David E. Hoffman
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About David E. Hoffman
David E. Hoffman is Contributing Editor at the Washington Post and a member of the Editorial board. In 1982, he joined The Washington Post to cover Presidents Reagan and Bush. Later, he was diplomatic correspondent, then served as Jerusalem correspondent, covering the Oslo peace accords. From 1995 to 2001, he served as Moscow bureau chief. On returning to Washington in 2001, he was Foreign editor and then Assistant Managing Editor for Foreign news. He has been a correspondent for the FRONTLINE documentaries "Hunting the Nightmare Bacteria" (2013), "The Trouble With Antibiotics" (2014) and "The Trouble with Chicken" (2015) and a reporter for “Putin’s Revenge,” (2017).
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Books By David E. Hoffman
From the author of the Pulitzer Prize-winning history The Dead Hand comes the riveting story of a spy who cracked open the Soviet military research establishment and a penetrating portrait of the CIA’s Moscow station, an outpost of daring espionage in the last years of the Cold War
While driving out of the American embassy in Moscow on the evening of February 16, 1978, the chief of the CIA’s Moscow station heard a knock on his car window. A man on the curb handed him an envelope whose contents stunned U.S. intelligence: details of top-secret Soviet research and developments in military technology that were totally unknown to the United States. In the years that followed, the man, Adolf Tolkachev, an engineer in a Soviet military design bureau, used his high-level access to hand over tens of thousands of pages of technical secrets. His revelations allowed America to reshape its weapons systems to defeat Soviet radar on the ground and in the air, giving the United States near total superiority in the skies over Europe.
One of the most valuable spies to work for the United States in the four decades of global confrontation with the Soviet Union, Tolkachev took enormous personal risks—but so did the Americans. The CIA had long struggled to recruit and run agents in Moscow, and Tolkachev was a singular breakthrough. Using spy cameras and secret codes as well as face-to-face meetings in parks and on street corners, Tolkachev and his handlers succeeded for years in eluding the feared KGB in its own backyard, until the day came when a shocking betrayal put them all at risk.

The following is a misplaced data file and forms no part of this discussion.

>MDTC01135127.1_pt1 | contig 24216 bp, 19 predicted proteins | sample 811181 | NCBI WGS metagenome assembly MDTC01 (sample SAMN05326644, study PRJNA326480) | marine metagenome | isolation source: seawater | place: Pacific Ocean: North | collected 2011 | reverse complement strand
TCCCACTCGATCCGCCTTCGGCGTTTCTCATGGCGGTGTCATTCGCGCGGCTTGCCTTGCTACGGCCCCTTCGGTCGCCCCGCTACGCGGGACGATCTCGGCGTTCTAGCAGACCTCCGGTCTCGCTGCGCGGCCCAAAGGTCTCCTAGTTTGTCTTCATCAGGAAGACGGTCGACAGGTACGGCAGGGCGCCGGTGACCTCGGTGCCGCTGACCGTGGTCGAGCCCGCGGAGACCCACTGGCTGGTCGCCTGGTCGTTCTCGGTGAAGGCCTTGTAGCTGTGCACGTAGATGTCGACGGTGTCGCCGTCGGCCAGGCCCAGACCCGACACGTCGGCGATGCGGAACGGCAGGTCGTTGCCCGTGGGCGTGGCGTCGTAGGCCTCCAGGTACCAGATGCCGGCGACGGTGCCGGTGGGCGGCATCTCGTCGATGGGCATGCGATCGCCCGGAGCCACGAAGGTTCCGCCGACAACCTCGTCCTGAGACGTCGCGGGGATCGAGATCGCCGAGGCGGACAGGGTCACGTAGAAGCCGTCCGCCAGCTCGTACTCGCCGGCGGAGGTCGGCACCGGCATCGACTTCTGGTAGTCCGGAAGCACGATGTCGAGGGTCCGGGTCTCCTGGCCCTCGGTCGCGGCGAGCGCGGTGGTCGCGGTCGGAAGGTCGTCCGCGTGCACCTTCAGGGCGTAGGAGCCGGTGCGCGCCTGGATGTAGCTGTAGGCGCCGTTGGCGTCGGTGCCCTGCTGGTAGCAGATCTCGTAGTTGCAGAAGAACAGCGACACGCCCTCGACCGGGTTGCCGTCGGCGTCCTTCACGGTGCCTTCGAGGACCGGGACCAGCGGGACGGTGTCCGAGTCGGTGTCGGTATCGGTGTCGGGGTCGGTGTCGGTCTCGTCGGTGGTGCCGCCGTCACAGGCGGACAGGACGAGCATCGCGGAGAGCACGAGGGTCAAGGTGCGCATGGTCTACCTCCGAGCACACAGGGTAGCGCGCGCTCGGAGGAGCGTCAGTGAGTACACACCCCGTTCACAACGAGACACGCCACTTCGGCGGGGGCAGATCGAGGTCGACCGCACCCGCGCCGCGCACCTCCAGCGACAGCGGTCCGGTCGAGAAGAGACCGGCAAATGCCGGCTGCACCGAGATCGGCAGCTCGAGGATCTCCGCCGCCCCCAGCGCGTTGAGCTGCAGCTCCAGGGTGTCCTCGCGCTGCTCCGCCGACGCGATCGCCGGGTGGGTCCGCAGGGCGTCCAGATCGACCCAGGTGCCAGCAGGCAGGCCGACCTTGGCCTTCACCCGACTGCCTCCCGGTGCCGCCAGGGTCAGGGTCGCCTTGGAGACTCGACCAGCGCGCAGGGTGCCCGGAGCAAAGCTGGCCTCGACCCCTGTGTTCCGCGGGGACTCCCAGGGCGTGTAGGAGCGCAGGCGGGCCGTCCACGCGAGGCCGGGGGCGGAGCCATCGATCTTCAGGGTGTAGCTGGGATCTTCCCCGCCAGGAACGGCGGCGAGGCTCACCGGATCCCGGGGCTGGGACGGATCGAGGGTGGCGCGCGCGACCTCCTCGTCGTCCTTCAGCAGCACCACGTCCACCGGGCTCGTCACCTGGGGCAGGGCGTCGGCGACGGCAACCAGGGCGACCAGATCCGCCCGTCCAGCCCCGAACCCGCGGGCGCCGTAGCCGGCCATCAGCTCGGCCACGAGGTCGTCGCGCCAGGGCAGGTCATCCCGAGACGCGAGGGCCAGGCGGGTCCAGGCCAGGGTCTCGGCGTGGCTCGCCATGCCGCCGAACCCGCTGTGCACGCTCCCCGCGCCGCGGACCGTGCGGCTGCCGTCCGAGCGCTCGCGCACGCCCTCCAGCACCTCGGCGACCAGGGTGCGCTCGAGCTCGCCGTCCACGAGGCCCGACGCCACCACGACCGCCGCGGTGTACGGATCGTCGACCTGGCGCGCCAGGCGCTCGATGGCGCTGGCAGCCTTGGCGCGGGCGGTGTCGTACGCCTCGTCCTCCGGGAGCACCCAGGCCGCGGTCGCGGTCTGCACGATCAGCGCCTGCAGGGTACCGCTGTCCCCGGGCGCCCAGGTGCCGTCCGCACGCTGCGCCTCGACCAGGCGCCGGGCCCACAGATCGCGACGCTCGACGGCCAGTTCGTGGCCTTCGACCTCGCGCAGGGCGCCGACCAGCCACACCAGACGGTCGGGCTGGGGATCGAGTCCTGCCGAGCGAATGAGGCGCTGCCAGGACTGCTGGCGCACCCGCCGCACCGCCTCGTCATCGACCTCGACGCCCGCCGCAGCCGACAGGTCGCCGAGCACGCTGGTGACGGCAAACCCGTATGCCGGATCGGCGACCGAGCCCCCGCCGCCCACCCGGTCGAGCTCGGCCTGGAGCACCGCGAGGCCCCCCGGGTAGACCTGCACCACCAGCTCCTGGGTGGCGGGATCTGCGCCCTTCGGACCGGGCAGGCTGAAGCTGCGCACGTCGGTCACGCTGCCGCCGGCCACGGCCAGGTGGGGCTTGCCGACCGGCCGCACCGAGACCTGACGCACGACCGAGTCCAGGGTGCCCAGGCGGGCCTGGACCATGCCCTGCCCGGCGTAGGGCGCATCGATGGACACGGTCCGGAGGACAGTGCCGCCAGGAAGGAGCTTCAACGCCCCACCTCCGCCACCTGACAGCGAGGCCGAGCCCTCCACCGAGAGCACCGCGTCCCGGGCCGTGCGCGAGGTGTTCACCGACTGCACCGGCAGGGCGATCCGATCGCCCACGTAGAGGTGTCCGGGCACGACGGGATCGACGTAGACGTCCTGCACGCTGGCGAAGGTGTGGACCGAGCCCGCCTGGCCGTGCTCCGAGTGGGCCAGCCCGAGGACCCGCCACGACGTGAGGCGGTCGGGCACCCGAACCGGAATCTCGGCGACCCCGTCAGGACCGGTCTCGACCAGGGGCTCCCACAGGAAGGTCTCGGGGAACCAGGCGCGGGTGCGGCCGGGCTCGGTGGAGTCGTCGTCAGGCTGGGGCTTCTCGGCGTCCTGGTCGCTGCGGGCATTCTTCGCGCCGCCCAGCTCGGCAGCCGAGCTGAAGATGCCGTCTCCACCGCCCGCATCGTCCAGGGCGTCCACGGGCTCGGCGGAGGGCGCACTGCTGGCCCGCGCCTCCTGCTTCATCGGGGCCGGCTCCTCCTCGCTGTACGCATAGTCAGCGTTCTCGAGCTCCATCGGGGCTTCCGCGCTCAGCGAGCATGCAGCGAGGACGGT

Drawing on previously secret documents obtained from the CIA and on interviews with participants, David Hoffman has created an unprecedented and poignant portrait of Tolkachev, a man motivated by the depredations of the Soviet state to master the craft of spying against his own country. Stirring, unpredictable, and at times unbearably tense, The Billion Dollar Spy is a brilliant feat of reporting that unfolds like an espionage thriller.
WINNER OF THE PULITZER PRIZE
The first full account of how the Cold War arms race finally came to a close, this riveting narrative history sheds new light on the people who struggled to end this era of massive overkill, and examines the legacy of the nuclear, chemical, and biological weapons that remain a threat today.
Drawing on memoirs, interviews in both Russia and the US, and classified documents from deep inside the Kremlin, David E. Hoffman examines the inner motives and secret decisions of each side and details the deadly stockpiles that remained unsecured as the Soviet Union collapsed. This is the fascinating story of how Reagan, Gorbachev, and a previously unheralded collection of scientists, soldiers, diplomats, and spies changed the course of history.
Oswaldo Payá was seven years old when Fidel Castro seized power in Cuba, promising to create a “free, democratic, and just Cuba.” But Castro instead created an authoritarian regime with little tolerance of free speech or thought. His secret police were trained to crush dissent by East Germany’s ruthless Stasi.
Throughout Cuba’s 20th century history, the dream of democracy was often just within reach, only to be dashed by dictatorship and revived again by a new generation. Payá inherited this dream and it became his life’s work. As a teenager in Communist Cuba, he led a protest against the Soviet-led shattering of the Prague Spring. Before long, he was sent to Castro’s forced labor camps. Payá later became a leading voice of opposition and formed a pro-democracy movement. A devoted Catholic, he championed a simple, bedrock belief that rights are bestowed by God, and not the state. Every day, he witnessed these rights trampled in Cuba. He could not stay silent.
Payá’s most daring challenge to the Cuban government was the Varela Project, a one-page citizen petition demanding free speech, a free press, freedom of association, freedom of belief, private enterprise, free elections and freedom for political prisoners. More than 35,000 people signed the Varela Project, an extraordinary outpouring of protest—with nothing more than pen and paper—against Castro’s decades of despotism. The regime responded by ignoring the petition, arresting dozens of Payá’s followers and sending them to prison for many years. After receiving multiple death threats, Payá was killed in a suspicious car wreck on a remote country road.
Pulitzer Prize–winning reporter David E. Hoffman returns with an epic portrait of a lone individual who had the courage, faith, and persistence to struggle for democracy against an unforgiving dictator. At its heart, Give Me Liberty is a sweeping account of one country’s tragic and continuing struggle for its freedom.